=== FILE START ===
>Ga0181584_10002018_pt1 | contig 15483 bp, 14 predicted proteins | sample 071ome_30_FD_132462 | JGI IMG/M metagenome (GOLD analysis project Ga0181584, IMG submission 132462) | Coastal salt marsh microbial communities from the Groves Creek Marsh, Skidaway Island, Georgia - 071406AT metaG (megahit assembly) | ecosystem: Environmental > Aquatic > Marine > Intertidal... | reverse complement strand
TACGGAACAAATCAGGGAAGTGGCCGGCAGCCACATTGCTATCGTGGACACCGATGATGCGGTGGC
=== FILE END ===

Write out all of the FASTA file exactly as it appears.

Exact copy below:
>Ga0181584_10002018_pt1 | contig 15483 bp, 14 predicted proteins | sample 071ome_30_FD_132462 | JGI IMG/M metagenome (GOLD analysis project Ga0181584, IMG submission 132462) | Coastal salt marsh microbial communities from the Groves Creek Marsh, Skidaway Island, Georgia - 071406AT metaG (megahit assembly) | ecosystem: Environmental > Aquatic > Marine > Intertidal... | reverse complement strand
TACGGAACAAATCAGGGAAGTGGCCGGCAGCCACATTGCTATCGTGGACACCGATGATGCGGTGGC